Devlin returned to Washington and spent most of his time at race tracks. In the Atlantic City entries one day, he noticed a horse called Turbo Jet II. "Two weeks before, the horse had been a galloping winner and now he was going off at 6 to 5," Devlin said. "I persuaded my mother to cash a $1,700 check, knowing that she only had $1,900 in her life savings." The horse that won that day was Uncle Perry.
Devlin had left his car in downtown Atlantic City and lacked the $2 bus fare to get back. He hitchhiked. "What a feeling," he says. "I stood in the parking lot and remember yelling, 'What did I just do? I don't want to be this guy.'" Lacking money even to pay tolls, he drove home the long way, through towns, and went directly to the community health department in Arlington. He was referred to a psychiatrist, who in turn recommended that he enter Western State Hospital in Staunton, Va.
When he got out, after 96 days, "I had $27 in my pocket, took a bus to Winchester, hitchhiked to Shenandoah, bet some horses and won $75 or $100."
Back in Washington, Devlin says, he underwent psychiatric treatment, took a job as a clothing salesman and married a second time. He says he persuaded his wife that he had given up gambling, and they moved to an old farmhouse in Maryland. But it wasn't far from Laurel race track, and soon Devlin made a big hit there -- $8,000. He hid the money all over the house.
"I even put $2,300 in an old coal stove. One day I came downstairs and someone had started a fire in it. I just stared and couldn't say a word." He laughed. He was sitting at a back table of a neighborhood restaurant, nervously twisting a glass from hand to hand.
"A few days later I bought a car and we drove to the coast, but I couldn't get past the Bay Meadows track north of San Francisco."
They settled in Monterey, says Devlin, but one night in 1965, driving a rented car, he was picked up by police. "It could have been easy," he says. "It was just an overdue rental and the judge fined me $160. I knew I only had $40 in the checking account, so I wrote a bad check to pay the fine." Devlin was quickly picked up again and brought before the same judge, who told him, "I never saw a man try so hard to put himself in jail. You are in custody for 11 months." Devlin became a trusty at the Santa Clara County holding facility in Palo Alto.
After being released, he says, he lived for a time in a friend's trailer in Palo Alto and tried to quit gambling, but suffered severe withdrawal symptons.
"I would literally lock myself in with no race sheets around. But then I would wonder what horse was running and watch the clock thinking I could still get a bet down. I would really begin to sweat, pace the room, my nerves torn apart, I had one good suit in the cleaners and no money to get it out. I had a T-shirt and jeans. I was never so down in my life."
Mostly, he drifted. He says his second marriage ended and a third quickly failed. In 1967, he was arrested in Oakland for passing bad checks and sentenced to Soledad prison for 18 months.
"I ended up in a cell with a guy who murdered three people," Devlin says. "And he had hung his last cell mate. He was 25 years old and had been institutionalized 18 of those years. Four guards would show up to take him to a shower and haul him off in dog chains. I spent five months in a cell with him."
When he got out, he took a number of odd jobs: in a car wash, as a gardener, as a bartender, continued to drift and even worked for a time in a gambling casino.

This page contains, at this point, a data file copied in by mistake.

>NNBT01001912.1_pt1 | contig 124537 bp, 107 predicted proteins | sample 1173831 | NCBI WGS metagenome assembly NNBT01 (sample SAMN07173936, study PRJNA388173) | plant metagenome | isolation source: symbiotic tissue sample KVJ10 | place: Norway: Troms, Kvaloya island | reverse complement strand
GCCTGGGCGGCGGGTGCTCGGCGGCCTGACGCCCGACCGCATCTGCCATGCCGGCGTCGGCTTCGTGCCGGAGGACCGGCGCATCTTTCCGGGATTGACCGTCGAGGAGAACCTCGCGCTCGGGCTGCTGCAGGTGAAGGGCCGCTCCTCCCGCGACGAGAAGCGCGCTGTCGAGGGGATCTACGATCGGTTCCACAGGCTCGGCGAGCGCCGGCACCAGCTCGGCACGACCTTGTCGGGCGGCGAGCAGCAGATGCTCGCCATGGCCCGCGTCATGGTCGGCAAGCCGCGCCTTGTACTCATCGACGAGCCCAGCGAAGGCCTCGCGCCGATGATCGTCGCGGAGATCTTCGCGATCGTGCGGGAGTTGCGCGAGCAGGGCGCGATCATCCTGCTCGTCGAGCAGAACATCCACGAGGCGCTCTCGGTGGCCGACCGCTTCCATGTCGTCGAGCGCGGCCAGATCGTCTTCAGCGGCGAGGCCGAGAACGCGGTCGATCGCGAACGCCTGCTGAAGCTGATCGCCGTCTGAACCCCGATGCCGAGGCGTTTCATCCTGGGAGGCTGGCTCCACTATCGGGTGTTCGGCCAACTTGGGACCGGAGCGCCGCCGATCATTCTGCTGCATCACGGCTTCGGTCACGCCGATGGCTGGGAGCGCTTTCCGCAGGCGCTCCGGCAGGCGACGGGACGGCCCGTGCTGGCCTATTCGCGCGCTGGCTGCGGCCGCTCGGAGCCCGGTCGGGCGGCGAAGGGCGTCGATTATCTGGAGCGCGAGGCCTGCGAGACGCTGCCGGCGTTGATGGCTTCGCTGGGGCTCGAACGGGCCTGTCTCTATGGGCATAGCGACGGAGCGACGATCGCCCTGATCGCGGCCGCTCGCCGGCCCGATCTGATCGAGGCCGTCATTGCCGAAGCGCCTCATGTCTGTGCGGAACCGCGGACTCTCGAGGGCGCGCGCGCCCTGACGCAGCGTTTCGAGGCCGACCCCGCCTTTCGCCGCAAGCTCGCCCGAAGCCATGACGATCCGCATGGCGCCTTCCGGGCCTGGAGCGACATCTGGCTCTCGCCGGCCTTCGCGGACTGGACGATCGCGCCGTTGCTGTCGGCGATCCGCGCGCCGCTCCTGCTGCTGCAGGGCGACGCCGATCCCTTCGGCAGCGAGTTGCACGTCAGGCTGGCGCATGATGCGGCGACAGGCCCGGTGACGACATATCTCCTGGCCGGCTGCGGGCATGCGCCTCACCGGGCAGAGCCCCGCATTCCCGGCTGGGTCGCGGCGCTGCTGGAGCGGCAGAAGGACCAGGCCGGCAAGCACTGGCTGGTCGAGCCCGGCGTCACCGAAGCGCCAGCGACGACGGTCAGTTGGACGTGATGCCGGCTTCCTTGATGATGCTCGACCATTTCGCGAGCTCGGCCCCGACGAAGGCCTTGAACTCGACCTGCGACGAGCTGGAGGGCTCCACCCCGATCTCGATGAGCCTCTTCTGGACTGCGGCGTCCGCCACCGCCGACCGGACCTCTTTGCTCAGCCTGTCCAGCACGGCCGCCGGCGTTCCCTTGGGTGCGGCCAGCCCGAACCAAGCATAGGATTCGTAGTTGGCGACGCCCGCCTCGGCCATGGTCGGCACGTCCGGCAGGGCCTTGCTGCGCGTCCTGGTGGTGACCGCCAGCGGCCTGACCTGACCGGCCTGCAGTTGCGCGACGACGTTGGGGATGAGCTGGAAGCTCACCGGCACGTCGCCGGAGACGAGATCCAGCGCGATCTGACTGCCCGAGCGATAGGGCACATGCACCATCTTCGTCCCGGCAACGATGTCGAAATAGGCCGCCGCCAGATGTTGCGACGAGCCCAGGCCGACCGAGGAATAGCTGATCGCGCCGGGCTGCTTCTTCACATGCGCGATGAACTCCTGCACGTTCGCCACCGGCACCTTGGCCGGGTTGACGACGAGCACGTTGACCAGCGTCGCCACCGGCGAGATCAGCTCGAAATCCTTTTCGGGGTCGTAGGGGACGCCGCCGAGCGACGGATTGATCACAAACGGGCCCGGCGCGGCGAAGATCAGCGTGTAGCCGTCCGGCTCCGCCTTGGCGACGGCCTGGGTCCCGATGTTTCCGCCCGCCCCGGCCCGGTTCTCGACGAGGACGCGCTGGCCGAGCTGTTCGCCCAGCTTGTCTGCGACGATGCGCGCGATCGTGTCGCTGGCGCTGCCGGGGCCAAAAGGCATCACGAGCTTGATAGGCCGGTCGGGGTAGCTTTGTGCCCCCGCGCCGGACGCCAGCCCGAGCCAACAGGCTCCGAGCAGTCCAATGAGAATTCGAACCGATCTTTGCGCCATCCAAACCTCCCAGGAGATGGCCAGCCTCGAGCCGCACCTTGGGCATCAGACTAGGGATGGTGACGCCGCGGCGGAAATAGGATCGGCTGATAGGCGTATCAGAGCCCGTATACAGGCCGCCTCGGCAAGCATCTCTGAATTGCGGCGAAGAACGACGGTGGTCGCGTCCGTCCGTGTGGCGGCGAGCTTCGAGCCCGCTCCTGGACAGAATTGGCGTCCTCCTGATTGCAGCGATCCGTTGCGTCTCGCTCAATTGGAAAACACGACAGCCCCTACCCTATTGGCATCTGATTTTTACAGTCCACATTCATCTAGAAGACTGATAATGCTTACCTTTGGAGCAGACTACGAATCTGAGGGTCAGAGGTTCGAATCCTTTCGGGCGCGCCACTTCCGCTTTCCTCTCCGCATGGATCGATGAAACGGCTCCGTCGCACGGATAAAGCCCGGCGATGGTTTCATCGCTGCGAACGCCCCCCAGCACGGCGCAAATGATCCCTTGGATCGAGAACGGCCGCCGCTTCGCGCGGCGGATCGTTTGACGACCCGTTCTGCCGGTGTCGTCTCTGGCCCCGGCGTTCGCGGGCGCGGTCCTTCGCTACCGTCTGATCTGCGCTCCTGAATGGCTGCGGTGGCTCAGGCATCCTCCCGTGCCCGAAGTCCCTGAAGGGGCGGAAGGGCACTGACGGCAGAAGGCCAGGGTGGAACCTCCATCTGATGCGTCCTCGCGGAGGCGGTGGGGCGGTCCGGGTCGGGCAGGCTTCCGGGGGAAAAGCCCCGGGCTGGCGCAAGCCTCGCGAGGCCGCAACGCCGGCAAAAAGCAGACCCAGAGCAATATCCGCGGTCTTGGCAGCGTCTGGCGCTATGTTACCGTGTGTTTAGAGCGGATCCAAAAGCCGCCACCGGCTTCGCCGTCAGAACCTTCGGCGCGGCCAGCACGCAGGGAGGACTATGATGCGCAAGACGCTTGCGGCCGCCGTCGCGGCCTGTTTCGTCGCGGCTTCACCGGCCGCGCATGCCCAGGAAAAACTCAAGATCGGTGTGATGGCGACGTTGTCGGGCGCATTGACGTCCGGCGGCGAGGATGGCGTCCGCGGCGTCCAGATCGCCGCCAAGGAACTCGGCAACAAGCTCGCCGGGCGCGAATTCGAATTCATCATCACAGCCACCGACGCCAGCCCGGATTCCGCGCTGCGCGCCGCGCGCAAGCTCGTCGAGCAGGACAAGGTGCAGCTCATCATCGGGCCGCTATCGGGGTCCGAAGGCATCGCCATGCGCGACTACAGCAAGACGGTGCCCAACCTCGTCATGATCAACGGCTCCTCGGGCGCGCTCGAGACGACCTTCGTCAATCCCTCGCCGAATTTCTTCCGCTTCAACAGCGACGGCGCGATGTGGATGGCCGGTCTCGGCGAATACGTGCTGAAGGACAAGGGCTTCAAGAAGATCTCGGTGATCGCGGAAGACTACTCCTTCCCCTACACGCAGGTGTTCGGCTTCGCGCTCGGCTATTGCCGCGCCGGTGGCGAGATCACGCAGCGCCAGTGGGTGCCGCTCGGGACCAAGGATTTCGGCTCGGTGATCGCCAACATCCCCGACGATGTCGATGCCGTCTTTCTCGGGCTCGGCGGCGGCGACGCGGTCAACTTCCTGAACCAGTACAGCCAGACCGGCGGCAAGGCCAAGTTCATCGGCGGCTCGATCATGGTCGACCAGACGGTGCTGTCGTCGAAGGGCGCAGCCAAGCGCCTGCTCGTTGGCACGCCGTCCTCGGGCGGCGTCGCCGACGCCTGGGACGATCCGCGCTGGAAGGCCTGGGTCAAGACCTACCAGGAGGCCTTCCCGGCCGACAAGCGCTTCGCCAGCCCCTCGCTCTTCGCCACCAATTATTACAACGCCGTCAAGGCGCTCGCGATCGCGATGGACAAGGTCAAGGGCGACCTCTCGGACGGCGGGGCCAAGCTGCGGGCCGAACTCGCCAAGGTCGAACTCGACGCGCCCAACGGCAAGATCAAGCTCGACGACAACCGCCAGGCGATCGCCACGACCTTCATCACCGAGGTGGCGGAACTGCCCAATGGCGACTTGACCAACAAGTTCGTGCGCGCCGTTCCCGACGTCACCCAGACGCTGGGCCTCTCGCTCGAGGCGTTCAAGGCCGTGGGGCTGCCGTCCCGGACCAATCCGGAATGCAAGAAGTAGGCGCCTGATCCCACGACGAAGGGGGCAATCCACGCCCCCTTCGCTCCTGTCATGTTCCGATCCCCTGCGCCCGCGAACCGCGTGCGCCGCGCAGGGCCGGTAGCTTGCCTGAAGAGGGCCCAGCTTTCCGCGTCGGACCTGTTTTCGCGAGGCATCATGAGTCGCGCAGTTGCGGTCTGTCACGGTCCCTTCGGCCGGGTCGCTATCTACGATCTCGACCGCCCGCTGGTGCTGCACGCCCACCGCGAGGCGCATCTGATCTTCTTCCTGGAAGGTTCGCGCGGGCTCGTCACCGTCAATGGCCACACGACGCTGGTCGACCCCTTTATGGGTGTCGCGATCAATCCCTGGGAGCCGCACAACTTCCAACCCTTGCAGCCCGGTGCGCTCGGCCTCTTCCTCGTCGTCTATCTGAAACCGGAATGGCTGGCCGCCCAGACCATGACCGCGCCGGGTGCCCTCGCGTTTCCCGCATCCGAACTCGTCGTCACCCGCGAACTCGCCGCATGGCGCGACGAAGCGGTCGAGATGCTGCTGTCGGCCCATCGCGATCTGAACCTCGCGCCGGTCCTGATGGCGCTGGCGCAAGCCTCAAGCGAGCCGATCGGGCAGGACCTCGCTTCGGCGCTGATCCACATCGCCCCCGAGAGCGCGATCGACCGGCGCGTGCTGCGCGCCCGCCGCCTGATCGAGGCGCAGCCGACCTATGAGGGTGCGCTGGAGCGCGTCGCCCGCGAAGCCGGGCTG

Finally, returning to Washington, Devlin read a magazine article about compulsive gambling that mentioned Dr. Robert L. Custer, a psychiatrist now with the Veterans Administation in Washington who began treating compulsive gamblers in 1973. "I practically went to him on my hands and knees begging him for help," Devlin says. It was June 1979. Custer helped.
Now Devlin keeps busy. He is a member of the National Council on Compulsive Gambling, Inc., a 200-member nonprofit organization dedicted to helping gamblers. He is enrolled at George Washington University in an advanced degree program in human resource development; his ambition is to work as an addiction counselor. He assists at the Johns Hopkins Compulsive Gambling Counseling Center in Mount Wilson, Md., helping in community relations and acquisition of grants-in-aid. He is heading an action group working to get congressional legislation "to create a national commission on compulsive gambling"; there are bills in both houses. And he has been invited by the New Jersey governor's office to serve on a task force researching the impact of increased legalized gambling in New Jersey.
Devlin lives in Bethany Beach, Del., and comes to Washington about twice a week. Keeping a strict routine, he gets up at 5:30 a.m. and runs (sometimes so far he has to take a cab back home). About 6:30 he usually calls three men with gambling problems and they talk. Around 9 he cooks his own breakfast, then heads for a nearby hotel for a half-hour sauna. Back in his apartment, he writes about his long ordeal. He skips lunch and divides the afternoon between writing and phone calls related to his several projects.
Custer helped him, Devlin says. He can't say for certain he's cured and neither can the doctor. "We really don't know," says Custer, who believes that compulsive gambling is a psychological addiction that should be classified as a disease. "We haven't been treating compulsive gamblers that long. But Mr. Devlin has his energy drive in another direction. This is what we try to do, get them interested in other activities."
"When I went to him," Devlin says of Custer, "I told him I was headed for the bridge. I don't feel that way now. I have as much control over myself now as I can possibly have."